Thyroid metastasis from small cell lung carcinoma: a case report and review of the literature.

Can AS, Köksal G - J Med Case Rep (2015)

Computed tomography image of subcarinal lymphadenopathy
© Copyright Policy - OpenAccess
Related In: Results  -  Collection

License 1 - License 2
Show All Figures
getmorefigures.php?uid=PMC4597458&req=5

Fig2: Computed tomography image of subcarinal lymphadenopathy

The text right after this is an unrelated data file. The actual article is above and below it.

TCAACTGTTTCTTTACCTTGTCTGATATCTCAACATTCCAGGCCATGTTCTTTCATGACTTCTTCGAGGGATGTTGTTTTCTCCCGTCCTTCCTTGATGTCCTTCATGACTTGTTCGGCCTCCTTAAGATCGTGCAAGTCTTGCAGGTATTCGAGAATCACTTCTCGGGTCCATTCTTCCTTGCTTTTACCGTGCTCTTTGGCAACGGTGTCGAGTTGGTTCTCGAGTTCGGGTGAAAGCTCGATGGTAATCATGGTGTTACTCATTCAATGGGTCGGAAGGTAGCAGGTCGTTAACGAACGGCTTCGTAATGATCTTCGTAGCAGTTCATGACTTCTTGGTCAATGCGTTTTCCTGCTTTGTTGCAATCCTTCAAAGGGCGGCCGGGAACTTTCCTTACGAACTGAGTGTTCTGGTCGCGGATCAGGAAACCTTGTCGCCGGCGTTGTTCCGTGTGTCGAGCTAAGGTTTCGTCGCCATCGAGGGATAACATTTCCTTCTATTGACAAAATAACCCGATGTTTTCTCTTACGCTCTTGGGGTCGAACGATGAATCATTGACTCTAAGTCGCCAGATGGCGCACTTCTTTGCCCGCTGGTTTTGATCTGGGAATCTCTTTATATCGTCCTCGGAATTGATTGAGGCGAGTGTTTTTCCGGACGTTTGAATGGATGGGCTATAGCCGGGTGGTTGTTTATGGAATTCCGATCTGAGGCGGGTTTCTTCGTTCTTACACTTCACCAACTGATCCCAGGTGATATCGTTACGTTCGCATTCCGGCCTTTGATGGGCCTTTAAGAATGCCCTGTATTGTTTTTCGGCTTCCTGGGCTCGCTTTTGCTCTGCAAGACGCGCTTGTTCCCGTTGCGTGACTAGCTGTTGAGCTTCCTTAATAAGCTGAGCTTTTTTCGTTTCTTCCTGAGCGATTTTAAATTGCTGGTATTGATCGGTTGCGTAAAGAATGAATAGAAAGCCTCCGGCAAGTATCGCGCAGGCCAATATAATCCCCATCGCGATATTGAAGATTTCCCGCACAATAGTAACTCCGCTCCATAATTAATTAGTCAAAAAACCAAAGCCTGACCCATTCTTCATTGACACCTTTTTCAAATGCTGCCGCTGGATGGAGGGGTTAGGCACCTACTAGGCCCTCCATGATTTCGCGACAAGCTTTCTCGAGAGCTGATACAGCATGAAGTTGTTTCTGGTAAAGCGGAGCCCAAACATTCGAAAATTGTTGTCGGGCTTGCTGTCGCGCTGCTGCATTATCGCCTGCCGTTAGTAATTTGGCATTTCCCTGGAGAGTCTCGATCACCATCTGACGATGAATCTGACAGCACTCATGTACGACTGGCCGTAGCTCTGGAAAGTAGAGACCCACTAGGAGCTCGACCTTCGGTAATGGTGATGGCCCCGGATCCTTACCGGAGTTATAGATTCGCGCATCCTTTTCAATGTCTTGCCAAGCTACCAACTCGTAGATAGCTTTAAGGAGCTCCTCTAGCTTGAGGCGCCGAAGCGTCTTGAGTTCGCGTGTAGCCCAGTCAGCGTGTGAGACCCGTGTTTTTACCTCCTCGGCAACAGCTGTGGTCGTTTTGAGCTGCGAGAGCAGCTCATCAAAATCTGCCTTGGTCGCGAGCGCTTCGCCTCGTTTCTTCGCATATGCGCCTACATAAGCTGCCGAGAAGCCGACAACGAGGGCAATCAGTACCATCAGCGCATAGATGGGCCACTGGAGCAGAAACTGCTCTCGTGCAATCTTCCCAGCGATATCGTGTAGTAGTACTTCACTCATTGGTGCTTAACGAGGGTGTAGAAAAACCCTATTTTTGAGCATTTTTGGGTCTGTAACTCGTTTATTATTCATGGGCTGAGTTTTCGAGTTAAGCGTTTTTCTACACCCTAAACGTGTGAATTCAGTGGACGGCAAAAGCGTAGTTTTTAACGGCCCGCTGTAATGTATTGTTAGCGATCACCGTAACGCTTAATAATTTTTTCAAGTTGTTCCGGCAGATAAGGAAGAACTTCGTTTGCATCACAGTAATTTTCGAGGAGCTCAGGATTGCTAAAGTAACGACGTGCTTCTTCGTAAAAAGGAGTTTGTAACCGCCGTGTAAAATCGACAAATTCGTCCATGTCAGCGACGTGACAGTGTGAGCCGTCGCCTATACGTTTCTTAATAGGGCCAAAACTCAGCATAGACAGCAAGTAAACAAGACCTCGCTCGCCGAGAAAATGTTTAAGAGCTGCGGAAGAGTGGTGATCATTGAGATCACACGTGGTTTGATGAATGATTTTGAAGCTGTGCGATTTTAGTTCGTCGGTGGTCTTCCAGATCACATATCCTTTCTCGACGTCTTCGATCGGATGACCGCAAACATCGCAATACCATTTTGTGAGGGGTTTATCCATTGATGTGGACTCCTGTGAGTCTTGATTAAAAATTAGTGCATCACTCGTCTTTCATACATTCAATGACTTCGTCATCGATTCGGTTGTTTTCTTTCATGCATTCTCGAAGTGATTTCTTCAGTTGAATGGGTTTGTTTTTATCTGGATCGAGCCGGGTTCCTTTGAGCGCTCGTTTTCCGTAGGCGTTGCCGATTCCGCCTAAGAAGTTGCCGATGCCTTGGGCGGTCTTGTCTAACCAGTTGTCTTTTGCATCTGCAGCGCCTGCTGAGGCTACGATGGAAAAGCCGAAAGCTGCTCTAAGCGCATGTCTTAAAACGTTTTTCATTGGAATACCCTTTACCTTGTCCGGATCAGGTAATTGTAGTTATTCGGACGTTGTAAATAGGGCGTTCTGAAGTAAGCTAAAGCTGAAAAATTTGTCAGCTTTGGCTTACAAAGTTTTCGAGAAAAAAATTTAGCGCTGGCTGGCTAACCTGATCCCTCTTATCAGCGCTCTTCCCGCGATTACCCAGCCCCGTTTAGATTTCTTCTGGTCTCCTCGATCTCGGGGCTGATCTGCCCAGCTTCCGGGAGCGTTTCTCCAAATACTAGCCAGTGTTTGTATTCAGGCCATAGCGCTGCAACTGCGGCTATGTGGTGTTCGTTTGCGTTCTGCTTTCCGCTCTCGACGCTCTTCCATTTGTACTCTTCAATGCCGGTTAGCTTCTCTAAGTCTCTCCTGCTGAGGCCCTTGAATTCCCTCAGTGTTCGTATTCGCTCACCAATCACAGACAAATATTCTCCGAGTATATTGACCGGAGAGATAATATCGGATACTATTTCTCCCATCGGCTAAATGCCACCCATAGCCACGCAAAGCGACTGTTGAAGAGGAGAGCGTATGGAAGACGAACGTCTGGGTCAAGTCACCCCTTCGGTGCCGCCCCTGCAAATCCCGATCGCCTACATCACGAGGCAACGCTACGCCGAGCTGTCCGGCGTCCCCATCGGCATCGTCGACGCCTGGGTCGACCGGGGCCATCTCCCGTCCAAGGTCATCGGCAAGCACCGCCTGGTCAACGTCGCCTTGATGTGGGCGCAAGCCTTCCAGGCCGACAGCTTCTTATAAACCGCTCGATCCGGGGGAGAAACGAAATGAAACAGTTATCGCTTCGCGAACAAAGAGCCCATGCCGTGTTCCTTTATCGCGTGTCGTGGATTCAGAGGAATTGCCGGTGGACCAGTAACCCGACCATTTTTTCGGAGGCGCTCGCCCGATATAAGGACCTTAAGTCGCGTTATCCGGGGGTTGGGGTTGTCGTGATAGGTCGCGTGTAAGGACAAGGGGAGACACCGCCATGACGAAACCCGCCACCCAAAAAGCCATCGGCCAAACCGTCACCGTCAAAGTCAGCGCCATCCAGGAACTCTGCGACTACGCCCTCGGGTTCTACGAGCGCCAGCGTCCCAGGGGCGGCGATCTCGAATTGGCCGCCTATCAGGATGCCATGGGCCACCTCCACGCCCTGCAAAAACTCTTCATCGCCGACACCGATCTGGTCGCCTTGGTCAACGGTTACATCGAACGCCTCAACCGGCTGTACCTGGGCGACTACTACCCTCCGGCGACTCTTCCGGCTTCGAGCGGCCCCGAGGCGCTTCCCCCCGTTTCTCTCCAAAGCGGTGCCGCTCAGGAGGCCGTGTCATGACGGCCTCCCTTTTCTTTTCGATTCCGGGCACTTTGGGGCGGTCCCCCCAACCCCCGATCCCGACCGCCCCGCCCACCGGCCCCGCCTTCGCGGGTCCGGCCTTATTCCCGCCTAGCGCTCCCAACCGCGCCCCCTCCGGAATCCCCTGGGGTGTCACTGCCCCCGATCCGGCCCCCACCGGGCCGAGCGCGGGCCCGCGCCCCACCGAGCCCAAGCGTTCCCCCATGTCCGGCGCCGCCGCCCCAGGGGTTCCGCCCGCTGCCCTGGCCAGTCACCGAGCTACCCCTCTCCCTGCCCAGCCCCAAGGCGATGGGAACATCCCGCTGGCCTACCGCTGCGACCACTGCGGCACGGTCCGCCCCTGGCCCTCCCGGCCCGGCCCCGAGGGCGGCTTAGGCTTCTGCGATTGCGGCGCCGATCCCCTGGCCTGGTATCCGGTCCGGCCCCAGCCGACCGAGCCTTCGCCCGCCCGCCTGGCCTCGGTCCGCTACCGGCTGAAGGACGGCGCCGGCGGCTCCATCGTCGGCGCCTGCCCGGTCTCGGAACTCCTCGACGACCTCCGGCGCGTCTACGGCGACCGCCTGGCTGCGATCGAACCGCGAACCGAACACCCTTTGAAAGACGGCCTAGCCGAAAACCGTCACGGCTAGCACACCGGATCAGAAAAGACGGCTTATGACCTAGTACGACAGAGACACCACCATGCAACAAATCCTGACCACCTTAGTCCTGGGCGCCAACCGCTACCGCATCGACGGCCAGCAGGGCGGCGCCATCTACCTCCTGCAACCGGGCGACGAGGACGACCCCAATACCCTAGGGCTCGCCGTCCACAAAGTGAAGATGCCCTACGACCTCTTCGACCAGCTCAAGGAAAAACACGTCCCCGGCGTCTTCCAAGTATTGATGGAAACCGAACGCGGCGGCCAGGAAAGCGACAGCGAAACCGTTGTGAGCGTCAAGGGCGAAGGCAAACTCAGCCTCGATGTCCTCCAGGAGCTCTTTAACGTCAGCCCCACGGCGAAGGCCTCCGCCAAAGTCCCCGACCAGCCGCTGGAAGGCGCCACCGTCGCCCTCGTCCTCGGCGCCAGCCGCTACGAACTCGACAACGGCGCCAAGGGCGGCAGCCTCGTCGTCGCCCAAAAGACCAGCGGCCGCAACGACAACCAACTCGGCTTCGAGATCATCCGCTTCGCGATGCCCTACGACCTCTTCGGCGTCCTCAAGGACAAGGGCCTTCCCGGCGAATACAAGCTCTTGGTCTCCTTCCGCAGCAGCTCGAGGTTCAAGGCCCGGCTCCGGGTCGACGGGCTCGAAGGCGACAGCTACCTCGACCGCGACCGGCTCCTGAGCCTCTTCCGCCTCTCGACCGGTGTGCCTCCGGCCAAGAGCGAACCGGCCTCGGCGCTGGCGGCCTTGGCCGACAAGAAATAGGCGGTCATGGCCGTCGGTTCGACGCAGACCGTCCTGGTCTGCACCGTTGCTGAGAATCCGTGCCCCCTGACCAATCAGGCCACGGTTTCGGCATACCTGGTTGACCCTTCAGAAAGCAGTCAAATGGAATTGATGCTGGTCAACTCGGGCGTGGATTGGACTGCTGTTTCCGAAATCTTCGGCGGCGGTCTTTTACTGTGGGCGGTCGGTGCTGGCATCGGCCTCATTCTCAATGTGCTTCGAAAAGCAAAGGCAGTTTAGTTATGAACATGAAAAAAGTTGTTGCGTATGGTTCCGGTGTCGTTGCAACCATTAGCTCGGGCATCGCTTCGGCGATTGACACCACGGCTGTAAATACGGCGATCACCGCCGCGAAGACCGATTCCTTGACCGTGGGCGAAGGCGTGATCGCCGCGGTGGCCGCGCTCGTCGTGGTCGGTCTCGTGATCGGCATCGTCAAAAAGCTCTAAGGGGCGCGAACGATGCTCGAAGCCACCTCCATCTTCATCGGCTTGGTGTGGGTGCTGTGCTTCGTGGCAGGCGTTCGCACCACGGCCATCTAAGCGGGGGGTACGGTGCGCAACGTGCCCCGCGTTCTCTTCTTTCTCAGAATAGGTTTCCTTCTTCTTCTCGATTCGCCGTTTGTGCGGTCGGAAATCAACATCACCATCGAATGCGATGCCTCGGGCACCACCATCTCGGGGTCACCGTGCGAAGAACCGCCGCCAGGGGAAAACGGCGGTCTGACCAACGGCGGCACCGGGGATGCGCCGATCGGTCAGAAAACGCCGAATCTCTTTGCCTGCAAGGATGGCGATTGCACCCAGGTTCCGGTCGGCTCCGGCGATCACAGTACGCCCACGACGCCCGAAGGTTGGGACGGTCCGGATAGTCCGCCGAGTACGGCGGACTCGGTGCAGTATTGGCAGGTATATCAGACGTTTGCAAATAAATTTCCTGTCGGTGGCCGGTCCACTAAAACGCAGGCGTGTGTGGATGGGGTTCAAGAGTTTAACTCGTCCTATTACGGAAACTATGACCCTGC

Mentions: A 55-year-old Turkish man presented with swelling in the anterior of his neck and dyspnea for 3 to 4 days. His past medical history was significant for hypertension, hyperlipidemia and a hip prosthesis. He was treated with atenolol, quinapril-hydrochlorothiazide combination and atorvastatin tablets. He had a 50-pack year history of cigarette smoking. His blood pressure was 140/88mmHg, pulse 96 beats per minute and respiratory rate 16 per minute. A chest X-ray showed a mediastinal mass. Computed tomography (CT) of his thorax showed a 10.6×9.7×10.8cm mediastinal mass encasing superior vena cava, causing stenosis of the lumen and deviation of his trachea, esophagus and vascular structures. The mass also reached to the right pulmonary hilus. The presence of lymph node metastasis was not clearly discernible from the images, because the mass appeared somewhat homogeneous (Fig. 1). Subcarinal lymphadenopathy was evident (Fig. 2). In retrospect, we think that the mass was intermingled with multiple lymph node metastases, because they regressed with chemotherapy and radiotherapy. The thyroid appeared normal on CT of his chest. He exhibited clinical features of superior vena cava syndrome. The staging was done by CT of his chest and abdomen. Positron emission tomography-CT and endobronchial ultrasound were not performed. There was no evidence of liver or pancreatic metastases on the initial CT of his abdomen. He had a 15mm hypodense nodule in his left adrenal gland that was not biopsied and remained stable in size during follow-up. A bronchoscopic biopsy showed small cell carcinoma of the lung (Fig. 3). Immunohistochemical staining with synaptophysin, pan cytokeratin and chromogranin (Fig. 4) were positive. A diagnosis of limited stage small cell lung carcinoma was made and he was started on chemotherapy with cisplatin and etoposide. When his tumor diminished in size and fitted to the radiotherapy field, external radiotherapy was instituted. The clinical course showed refractoriness to treatment. He developed radiation pneumonitis and later fibrosis in his right lung. Six months after the presentation, a right thyroid nodule was detected on CT of his chest and multiple brain metastases were detected on magnetic resonance imaging of his brain. Chemotherapy was changed to topotecan. Cranial irradiation was given. He developed pancytopenia. Ten months after the presentation, the patient’s oncologist (second author Gülistan Köksal, MD) was alerted by the finding of the size progression of the right thyroid nodule on a CT scan of the patient’s chest (Fig. 5). On physical examination, a right thyroid nodule was palpable. Thyroid function tests were within normal limits at that time, as well as antithyroglobulin and antithyroid peroxidase antibodies, which were performed at a later date. Tests revealed: free thyroxine (T4) 1.32ng/ml (normal range 0.8 to 1.81), free triiodothyronine (T3) 2.35pg/ml (normal range 2.30 to 4.40), thyroid-stimulating hormone 0.313μIU/ml (normal range 0.27 to 4.20), antithyroid peroxidase antibody 1.1IU/ml (normal range <12), and antithyroglobulin antibody 5.9IU/ml (normal range <34). Thyroid ultrasonography showed a 26.2×16.8×15.7mm hypoechoic solid nodule with irregular borders in his right thyroid lobe (Fig. 6). An ultrasonography-guided thyroid fine-needle aspiration biopsy showed metastasis from small cell lung carcinoma (Fig. 7). His cranial metastases worsened. There was no size reduction of the initially detected metastatic thyroid nodule and two new hypoechoic nodules of 4.2×4.7×2.5mm and 4.2×3.4×3.4mm with blurred borders were detected by thyroid ultrasonography performed 4.5 months after the diagnosis of the thyroid metastasis by fine-needle aspiration biopsy. He developed right cervical lymph node, hepatic, pancreatic and meningeal metastases and expired 15 months after the initial presentation and 9 months after the detection of thyroid metastasis on CT of his chest.Fig. 1